As a mother, I thank God everyday for the love and health of my children. I am humbled to watch them grow and walk along side and witness God’s hand in molding who they each are to become. I was reminded of this the other day when we got a call to check one of the pastures we have cattle on, as there was a report of a hole in the fence. A calf had ventured out and gotten herself into trouble eating the ditch grass on the wrong side of the fence. After a quick trip to the pasture the problem was remedied but the hole in the fence was not. Of course my “Man of the North” was working the other farm and unavailable. So as is most days the burden falls to my oldest son. He has become my mainstay in times of need.
Home I went to gather him up along with the fencing supplies and off we were to fix the fence. If you have cattle you understand that fixing fence is a never-ending process. What struck me this day was not the fence fixing but the opportunity to witness the pure joy of one of my children living his dream. My son Wyatt has made it very clear that he is destined to be a cattleman. He lives, sleeps and breathes cattle.
Now on this day while we had no choice to but to deal with this situation, we were truly over committed with other duties the did not involve fixing fence. It was an unplanned event in our schedule and for that reason I was in a hurry. Fence is done let’s move on to our next task. After all, I am the task master, that is my job. Wyatt made it clear to me on this beautiful afternoon that his job is cattle. On our way back to the truck, he made a detour for the cows. “Mom, we are here and I need to walk through the cows. It’s my job to make sure they are all okay. Dad would expect it.”
That was it! Expectation! My husband and I have set expectations of excellence for our children since the day they were born. With the pure purpose being, to establish a clear understanding of what excellence actually looks and feels like, so that when we are not there to encourage them, they will be empowered to encourage themselves and those around them. My experience has been that even when we set the bar high for our children, they far exceed our expectations with their own and in doing so are developing a sense of confidence in what they are truly capable of.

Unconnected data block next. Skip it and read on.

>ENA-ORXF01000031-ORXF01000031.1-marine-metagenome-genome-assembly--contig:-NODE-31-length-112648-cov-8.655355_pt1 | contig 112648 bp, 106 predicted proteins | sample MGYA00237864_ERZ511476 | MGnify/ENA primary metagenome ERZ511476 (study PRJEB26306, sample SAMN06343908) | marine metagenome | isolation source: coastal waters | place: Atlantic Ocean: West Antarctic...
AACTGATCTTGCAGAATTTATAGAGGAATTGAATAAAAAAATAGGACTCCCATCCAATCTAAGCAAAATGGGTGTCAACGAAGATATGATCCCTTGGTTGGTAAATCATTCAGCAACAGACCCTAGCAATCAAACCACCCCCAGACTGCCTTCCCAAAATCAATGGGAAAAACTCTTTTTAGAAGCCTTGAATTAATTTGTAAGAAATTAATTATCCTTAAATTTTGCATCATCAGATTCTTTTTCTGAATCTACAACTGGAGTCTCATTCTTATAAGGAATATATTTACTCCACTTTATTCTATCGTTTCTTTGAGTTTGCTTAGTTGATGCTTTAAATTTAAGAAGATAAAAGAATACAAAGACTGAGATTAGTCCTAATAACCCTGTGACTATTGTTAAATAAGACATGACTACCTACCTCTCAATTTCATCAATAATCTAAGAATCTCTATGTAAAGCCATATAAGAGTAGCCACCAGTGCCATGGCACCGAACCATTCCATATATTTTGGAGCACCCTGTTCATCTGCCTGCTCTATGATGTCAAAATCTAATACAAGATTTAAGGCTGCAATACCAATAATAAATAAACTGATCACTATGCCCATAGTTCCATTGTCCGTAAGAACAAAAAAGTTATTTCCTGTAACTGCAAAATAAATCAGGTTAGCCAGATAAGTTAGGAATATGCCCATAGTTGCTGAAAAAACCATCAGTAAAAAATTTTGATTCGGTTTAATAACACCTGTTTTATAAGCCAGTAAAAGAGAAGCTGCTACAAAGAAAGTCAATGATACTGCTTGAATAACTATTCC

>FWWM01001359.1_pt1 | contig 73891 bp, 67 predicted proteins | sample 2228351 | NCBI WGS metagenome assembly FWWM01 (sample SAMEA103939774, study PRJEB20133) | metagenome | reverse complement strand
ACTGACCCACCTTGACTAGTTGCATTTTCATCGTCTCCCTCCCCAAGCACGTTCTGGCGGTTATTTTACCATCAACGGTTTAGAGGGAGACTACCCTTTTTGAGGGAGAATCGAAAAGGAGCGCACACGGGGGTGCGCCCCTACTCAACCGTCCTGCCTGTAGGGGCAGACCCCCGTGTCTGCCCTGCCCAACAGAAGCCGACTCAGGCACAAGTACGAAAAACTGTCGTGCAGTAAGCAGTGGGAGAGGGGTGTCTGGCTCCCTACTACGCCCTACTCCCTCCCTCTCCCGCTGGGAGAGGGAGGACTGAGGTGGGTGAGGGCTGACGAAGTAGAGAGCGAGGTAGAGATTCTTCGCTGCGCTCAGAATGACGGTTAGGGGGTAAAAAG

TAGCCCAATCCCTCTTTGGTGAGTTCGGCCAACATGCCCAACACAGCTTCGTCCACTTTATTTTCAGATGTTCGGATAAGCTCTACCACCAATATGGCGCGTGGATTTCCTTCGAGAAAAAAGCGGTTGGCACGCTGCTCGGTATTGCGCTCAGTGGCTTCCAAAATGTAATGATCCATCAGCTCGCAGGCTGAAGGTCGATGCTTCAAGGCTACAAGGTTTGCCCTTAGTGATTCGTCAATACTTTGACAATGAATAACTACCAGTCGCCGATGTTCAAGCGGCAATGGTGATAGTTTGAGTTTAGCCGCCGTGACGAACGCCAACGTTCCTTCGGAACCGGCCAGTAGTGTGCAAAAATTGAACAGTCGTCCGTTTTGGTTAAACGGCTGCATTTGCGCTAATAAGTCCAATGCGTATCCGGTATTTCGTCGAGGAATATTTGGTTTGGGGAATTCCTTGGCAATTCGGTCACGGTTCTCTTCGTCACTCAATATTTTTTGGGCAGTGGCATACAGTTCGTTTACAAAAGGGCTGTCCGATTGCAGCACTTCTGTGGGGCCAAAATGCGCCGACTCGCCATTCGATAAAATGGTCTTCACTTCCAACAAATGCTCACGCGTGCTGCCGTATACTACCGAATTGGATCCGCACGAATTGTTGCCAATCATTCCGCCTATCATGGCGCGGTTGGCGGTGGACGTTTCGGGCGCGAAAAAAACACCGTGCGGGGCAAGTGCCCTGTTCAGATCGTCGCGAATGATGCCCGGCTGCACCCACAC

And I got all that just “Fixin Fence”. Make it a great Monday and God Bless.
Several years ago when my second son Wade was about 5 years old he and I had an interesting discussion that I was reminded of the other day. I think it is worth sharing. He and I were having a chat about God and the gifts that He graciously bestows on each of us as He directs our purpose here on earth. At the time I was so delighted by the mature insight of my five year old and also brought to tears of laughter by his comments. He told me that he had a pretty good idea what everyone in our family’s gifting was. He stated that his sister had artistic gifts, among may others, that his older brother had the gift of athletics and driving tractors. His father had the gift of work and I the gift of cooking. I asked him what he felt his gifting was and with a deep sigh he looked at me in complete seriousness and said, “Mom, I have the gift of play.” At the time I really thought this statement was not only humorous but potentially challenging for me as a mother when it came time to motivate him later.
It has in fact been the opposite. Little did I know that two years after this conversation, my husband an I would be blessed with another child, a boy, seven years younger than my Wade. Wynn is constantly after his older siblings to “play” with him as he is now six and they are 15, 14 and 13. Wade has assumed the role of his primary playmate over the years and I know that without Wade, my life as a mother would be much more challenging. Wade is using his gift each and everyday to love on his baby brother and he desires nothing more than to care for him in every way.
Additionally, Wade’s “gift of play” has influenced us all as he reminds us of the necessity to stop running and just for a moment, spend some time playing and pretending and dreaming. His gifting is so much more than superficial time with toys. His gifting is the essence of what makes him pure and real and an absolute joy to be around. I have learned through this experience how important all the gifts our children are given make them into the people God would have them become. Most of all I have learned that we are never too old to take a minute out of the busyness of life to play.
Had the opportunity to have some professional photos taken of the kids yesterday and then got to see some of the shots this morning.
Ever have a moment in your life that takes your breath away. That when it happens everything else going on around you, all of a sudden doesn’t matter because God gently knocks you over the head, gets your attention and whispers to you “This is the essence of your life.” When I saw this photograph today, everything came into focus. Thank you Lord for all your gifts big and small. These four people make my life more than I ever imagined possible.